Home Inspection

Home Inspection
Home Inspection

Home inspections provide a definite value by giving a level of objectivity in evaluating a home. When a homeowner determines the value or condition of a home, it is very difficult to separate the emotional aspects of the home from the objective inventory of features and condition. It is part of our nature to invoke the emotional value in a home from our personal perspective, which can cause conflict in the sale process. A deal for buying a home can fall apart over old appliances or home improvement work that has sentimental but not intrinsic value.

Home inspectors play the role of objective third party. Typically, home inspectors evaluate a property five to ten days after negotiation of a contract is compete in order to secure mortgage approval. This inspection only checks the condition of the home at the time of inspection and is no guarantee of condition beyond that point. Home inspectors need no special equipment beyond flashlight, ladder, simple tools and documentation. Some special features on a home may not be included in the inspection such as swimming pools, in-ground sprinklers, gazebos, etc.

It is important that buyers of a home go on the inspection with the inspector and observe. A good inspector will freely describe what they are looing at, how to check for problems and what condition they believe the area is in. Often they can show you useful things like a shut off for water, where to light a pilot light on a furnace and other bits of information.

Do not settle for a verbal confirmation of condition on a property – get a report in writing. Some inspectors will fill out a standard inspection checklist, but detailed reports are far more helpful. This is not to say that inspectors will catch every possible problem in a home, but a thorough inspection will give a much greater piece of mind to a purchaser.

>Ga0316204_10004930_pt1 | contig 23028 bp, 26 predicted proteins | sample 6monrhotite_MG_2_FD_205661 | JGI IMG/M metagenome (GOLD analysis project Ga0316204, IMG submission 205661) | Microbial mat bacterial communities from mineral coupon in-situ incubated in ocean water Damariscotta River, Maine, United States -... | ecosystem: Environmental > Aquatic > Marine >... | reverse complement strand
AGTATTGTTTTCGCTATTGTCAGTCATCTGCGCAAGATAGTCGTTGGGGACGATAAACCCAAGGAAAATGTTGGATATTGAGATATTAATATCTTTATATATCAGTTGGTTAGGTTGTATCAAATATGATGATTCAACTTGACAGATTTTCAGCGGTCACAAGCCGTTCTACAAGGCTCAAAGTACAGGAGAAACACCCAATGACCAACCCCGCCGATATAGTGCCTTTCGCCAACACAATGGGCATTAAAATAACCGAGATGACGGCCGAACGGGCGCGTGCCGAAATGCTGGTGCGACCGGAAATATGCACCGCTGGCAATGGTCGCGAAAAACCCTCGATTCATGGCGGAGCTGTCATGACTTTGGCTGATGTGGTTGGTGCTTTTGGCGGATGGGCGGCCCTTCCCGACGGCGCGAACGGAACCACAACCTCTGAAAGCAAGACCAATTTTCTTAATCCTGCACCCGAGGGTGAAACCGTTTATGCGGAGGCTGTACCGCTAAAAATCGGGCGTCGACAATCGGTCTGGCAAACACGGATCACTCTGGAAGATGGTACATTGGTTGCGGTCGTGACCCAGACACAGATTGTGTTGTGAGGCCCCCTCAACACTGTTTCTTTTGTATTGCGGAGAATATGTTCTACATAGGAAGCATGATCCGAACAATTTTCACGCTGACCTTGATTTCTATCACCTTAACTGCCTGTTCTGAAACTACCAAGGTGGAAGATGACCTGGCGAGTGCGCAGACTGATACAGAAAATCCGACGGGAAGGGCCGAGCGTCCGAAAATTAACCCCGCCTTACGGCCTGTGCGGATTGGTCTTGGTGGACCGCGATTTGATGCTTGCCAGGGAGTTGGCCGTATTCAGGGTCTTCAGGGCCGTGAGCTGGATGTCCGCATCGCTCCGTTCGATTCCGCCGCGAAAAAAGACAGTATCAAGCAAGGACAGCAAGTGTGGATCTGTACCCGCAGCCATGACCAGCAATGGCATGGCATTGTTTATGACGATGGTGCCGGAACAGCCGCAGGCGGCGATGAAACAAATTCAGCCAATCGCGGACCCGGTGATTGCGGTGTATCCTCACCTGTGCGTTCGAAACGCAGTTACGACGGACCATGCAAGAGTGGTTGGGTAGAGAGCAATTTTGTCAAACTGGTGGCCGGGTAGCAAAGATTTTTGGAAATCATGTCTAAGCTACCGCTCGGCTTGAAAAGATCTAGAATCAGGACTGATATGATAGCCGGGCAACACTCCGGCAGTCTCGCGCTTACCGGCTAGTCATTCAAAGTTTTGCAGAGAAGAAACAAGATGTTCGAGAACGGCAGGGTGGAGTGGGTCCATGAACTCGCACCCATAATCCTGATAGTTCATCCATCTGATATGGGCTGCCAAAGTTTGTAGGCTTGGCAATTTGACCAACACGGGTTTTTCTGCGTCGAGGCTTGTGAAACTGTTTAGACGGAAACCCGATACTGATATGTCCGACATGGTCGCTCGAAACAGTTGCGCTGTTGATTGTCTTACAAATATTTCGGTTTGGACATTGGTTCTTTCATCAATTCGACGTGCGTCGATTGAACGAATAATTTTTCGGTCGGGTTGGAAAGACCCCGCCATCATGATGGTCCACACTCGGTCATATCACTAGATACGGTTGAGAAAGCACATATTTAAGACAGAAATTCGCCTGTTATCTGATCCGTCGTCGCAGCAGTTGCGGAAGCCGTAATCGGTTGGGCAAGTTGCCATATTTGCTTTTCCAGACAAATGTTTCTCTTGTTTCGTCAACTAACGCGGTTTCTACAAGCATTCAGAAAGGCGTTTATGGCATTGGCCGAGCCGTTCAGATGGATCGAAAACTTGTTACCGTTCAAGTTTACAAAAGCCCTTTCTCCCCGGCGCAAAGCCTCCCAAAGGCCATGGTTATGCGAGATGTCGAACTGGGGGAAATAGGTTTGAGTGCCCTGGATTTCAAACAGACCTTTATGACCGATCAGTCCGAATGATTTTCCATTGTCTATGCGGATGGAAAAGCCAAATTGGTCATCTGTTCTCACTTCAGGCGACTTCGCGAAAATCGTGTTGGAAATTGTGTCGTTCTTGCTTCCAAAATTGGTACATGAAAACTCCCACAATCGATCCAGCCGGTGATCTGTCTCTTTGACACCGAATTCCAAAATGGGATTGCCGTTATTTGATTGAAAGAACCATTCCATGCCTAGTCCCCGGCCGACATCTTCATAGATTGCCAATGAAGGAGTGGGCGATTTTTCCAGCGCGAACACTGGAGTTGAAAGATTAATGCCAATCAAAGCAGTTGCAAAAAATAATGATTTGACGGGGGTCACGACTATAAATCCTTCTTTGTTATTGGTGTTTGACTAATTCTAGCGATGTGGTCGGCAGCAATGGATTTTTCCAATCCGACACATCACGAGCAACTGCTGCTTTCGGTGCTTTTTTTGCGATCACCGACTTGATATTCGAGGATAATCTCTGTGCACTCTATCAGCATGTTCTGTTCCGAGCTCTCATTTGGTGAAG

A typical inspection will cost between $350 to $650 and take several hours. It is recommended that any home, even a new home, be inspected. Often, in a rush to develop a subdivision, corners may be cut that can present problems in the near future. The new home delivered to you may not be as flawless as the model you toured. Inspection allows buyers and sellers to resolve problems prior to closing and makes it less likely to the buyer that some defect has not been disclosed about the property.

Home inspection is largely an unregulated industry so do not neglect making sure you get a qualified inspector. Home inspectors should not recommend or bid on repair work, as this is a conflict of interest. When selecting your inspector, get a few references from the inspector and contact them. Get a referral for an inspector from a source other than a real estate company (such as your mortgage lender).

Check to see how long the company has been doing inspections. Does the company have Error and Omissions insurance? Will the company give a written and signed report? Does a company stand behind its report (give a guarantee)? How many real estate companies does the company service?

For a seller, a home inspection as part of pre-listing a home can help sell the home in a timelier manner. For a buyer, it helps cut down the emotional appeal of a property and gives a more objective and realistic evaluation.